(Editor's Note: This article was originally published on July 22, 2009. Your comments are welcome, but please be aware that authors of previously published articles may not be able to promptly respond to new questions or comments.)

Have you ever had a cedar waxwing visit your back yard? They are gorgeous birds, but can be difficult to attract to your yard unless you have fruit. In a small back yard, it can be difficult to add fruiting landscape plants for birds. A serviceberry, with its all-season interest is a great plant, but such a bush is really too big for small yards. The same holds true for trees such as mountain ash, red cedar, or crabapple. Smaller bushes like currants and gooseberries are a delight to the birds, but not as popular with humans. Raspberries take up a good deal of room and thorned varieties can be difficult to harvest.

ImageBlueberry bushes (Vaccinium genus) are a perfect plant for small spaces. Many bushes are vigorous growers with multi-season interest, yet are half the size of a serviceberry. Spring flowering, many blueberry cultivars have beautiful fall foliage. Of course, birds and humans alike prize their mid-summer, nutrient-rich fruit.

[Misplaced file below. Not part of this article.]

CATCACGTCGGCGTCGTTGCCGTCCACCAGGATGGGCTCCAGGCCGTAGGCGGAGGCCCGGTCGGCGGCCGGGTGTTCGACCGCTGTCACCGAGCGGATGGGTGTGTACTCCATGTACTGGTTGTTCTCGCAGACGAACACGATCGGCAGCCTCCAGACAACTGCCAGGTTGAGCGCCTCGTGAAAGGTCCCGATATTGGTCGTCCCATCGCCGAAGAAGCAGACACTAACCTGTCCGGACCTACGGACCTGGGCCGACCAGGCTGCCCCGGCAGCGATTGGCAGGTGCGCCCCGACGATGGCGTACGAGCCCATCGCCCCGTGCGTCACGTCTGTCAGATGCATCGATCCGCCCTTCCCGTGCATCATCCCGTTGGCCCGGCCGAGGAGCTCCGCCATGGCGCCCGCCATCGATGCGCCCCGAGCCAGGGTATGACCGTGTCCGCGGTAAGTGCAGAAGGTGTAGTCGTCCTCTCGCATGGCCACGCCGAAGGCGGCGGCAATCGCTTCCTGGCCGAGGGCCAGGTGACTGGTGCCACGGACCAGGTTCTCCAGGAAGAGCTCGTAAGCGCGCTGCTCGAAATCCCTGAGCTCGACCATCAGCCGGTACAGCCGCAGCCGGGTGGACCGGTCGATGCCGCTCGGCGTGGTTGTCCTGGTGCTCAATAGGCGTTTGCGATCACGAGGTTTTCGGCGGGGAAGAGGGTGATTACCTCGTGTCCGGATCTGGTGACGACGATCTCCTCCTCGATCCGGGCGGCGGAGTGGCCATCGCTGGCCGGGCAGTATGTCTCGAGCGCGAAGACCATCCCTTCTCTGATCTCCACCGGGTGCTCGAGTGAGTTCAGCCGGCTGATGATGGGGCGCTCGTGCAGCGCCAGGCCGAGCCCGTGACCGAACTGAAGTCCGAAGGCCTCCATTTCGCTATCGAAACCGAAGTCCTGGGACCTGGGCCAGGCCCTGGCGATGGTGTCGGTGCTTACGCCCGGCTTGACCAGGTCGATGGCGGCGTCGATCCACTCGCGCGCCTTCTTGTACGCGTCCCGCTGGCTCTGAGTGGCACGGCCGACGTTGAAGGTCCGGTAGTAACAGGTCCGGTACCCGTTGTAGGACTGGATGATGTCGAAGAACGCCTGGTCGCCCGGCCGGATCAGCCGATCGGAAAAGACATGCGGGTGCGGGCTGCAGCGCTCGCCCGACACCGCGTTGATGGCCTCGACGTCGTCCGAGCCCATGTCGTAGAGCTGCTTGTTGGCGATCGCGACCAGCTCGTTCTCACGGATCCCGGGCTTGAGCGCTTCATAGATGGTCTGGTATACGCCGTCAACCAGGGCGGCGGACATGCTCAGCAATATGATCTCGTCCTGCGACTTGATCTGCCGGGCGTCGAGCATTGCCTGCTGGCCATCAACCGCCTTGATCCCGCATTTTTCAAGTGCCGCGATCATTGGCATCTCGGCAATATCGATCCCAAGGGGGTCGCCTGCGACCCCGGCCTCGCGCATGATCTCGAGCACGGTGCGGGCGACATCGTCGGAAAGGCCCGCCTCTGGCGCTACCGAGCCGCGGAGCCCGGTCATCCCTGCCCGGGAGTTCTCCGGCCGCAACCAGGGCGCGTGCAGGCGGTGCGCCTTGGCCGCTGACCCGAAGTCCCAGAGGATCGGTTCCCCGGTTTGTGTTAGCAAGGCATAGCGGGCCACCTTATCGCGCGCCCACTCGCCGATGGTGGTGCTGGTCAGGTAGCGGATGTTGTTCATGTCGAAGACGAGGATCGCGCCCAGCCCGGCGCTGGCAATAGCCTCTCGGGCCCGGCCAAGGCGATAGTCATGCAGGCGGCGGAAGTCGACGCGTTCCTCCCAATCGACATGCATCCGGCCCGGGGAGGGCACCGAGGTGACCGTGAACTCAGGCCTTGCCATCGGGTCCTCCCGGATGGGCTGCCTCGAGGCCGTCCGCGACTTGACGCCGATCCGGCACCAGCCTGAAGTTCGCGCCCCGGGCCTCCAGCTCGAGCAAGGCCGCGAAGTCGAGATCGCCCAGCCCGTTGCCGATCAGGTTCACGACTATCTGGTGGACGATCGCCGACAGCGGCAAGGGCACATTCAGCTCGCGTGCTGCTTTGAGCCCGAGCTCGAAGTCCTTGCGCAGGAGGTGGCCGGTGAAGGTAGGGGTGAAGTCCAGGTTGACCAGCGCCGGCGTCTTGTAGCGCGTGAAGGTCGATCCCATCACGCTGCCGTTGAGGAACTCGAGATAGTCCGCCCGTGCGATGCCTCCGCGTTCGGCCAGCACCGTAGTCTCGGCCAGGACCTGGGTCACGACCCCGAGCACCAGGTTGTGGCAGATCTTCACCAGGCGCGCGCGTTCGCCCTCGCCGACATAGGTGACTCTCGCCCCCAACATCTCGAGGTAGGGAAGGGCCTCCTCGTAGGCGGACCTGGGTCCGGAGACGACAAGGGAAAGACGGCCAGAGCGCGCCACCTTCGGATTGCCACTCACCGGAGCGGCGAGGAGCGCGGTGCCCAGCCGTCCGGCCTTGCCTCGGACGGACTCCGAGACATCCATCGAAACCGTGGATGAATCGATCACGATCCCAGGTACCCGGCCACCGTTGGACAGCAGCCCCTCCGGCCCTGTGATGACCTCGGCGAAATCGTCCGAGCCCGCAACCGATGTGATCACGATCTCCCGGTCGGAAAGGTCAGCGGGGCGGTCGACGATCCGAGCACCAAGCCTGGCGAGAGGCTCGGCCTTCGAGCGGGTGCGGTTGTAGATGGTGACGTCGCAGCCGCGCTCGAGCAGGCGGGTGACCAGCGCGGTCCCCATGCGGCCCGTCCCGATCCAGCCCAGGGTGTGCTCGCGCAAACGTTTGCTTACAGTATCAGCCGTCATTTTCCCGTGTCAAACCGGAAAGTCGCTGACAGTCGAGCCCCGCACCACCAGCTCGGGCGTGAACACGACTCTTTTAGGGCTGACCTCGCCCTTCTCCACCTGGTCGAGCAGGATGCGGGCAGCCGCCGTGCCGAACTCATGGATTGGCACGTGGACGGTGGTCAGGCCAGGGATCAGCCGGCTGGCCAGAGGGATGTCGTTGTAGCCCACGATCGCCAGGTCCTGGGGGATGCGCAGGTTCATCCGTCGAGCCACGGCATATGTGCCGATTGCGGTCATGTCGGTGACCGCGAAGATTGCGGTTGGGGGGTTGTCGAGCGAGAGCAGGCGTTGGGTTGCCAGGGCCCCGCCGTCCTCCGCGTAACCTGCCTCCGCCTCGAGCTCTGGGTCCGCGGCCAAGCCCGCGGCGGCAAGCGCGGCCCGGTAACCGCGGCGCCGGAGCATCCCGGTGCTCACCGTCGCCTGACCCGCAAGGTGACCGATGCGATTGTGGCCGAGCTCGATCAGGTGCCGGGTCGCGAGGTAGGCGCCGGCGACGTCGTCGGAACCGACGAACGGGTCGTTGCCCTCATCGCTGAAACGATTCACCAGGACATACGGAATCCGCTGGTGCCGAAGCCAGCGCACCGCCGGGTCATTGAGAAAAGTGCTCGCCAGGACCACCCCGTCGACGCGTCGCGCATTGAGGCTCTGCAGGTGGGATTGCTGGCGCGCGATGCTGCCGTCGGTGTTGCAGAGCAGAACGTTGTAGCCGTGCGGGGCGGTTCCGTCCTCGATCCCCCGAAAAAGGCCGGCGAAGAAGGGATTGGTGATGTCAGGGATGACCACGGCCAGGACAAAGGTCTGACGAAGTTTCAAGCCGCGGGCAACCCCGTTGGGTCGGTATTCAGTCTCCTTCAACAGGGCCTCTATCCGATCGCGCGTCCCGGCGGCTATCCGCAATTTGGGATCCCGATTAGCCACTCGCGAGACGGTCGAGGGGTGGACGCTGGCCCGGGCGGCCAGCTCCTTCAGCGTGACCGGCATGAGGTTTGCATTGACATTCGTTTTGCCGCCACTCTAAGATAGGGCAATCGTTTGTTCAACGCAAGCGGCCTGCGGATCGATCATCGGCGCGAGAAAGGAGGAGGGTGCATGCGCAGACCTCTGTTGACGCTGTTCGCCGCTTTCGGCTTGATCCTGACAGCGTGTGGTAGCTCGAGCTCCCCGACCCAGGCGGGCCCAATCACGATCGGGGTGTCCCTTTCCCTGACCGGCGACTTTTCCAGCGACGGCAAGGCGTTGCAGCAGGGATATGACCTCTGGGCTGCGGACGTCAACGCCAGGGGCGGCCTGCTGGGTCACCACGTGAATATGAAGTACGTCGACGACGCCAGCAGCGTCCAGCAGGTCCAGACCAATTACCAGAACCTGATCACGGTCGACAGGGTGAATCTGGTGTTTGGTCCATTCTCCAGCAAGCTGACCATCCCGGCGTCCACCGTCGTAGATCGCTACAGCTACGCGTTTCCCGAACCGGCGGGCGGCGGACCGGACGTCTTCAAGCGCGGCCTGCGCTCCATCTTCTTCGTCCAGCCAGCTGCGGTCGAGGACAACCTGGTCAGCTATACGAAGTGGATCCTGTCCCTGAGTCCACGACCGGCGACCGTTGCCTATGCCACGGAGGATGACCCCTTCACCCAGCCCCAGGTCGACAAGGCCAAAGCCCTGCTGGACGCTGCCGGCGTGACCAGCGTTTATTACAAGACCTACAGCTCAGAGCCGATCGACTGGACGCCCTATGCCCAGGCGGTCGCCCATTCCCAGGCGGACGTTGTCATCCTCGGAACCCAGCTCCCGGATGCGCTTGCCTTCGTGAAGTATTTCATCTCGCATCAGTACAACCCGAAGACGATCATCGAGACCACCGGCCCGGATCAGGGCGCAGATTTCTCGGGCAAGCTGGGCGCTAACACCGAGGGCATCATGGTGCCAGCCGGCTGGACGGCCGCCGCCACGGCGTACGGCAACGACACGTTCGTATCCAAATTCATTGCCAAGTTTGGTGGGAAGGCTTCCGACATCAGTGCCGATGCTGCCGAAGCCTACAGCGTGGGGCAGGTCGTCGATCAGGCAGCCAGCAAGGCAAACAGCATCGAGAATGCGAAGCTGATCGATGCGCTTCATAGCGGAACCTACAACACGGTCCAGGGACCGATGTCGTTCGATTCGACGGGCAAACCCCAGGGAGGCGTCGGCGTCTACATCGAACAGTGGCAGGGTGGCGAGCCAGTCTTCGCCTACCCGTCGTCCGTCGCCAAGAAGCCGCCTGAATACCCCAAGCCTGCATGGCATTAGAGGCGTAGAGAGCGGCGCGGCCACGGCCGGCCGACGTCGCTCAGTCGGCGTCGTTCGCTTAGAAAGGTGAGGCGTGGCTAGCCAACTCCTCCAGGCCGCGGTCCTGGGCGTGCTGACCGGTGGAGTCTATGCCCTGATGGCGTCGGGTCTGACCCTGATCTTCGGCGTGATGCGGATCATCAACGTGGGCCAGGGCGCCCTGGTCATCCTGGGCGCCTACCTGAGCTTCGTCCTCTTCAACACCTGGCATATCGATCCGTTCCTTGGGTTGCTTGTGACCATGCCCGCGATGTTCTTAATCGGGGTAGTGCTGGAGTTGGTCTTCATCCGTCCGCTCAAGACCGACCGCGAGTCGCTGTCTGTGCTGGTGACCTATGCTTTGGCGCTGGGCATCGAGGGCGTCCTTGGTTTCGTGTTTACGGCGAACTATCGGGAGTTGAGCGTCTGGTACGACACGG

Unless you live in areas with ideal soil conditions — acidic and moist but well-drained — blueberry bushes can be difficult to grow. The solution? Container-grown blueberries. Some blueberry varieties, including dwarfs are reportedly easy to grow in containers because of their shallow root systems and compact nature. A container makes managing acidic soil conditions easy. Container-grown plants are also versatile; although heavy, they can be moved from spot to spot to find the ideal growing and visual location without disturbing the plant.

Tips for planting

Containers — Choose a container that is sturdy and will last for many years; a happy blueberry bush can live for a long time. It is important to ensure that the container drains well, but holds moisture. Container size should match your plant size. Larger varieties need more space. Half wine or whiskey barrels are good choices as are wooden tree containers. Dwarf varieties can be planted in a smaller five-gallon type containers.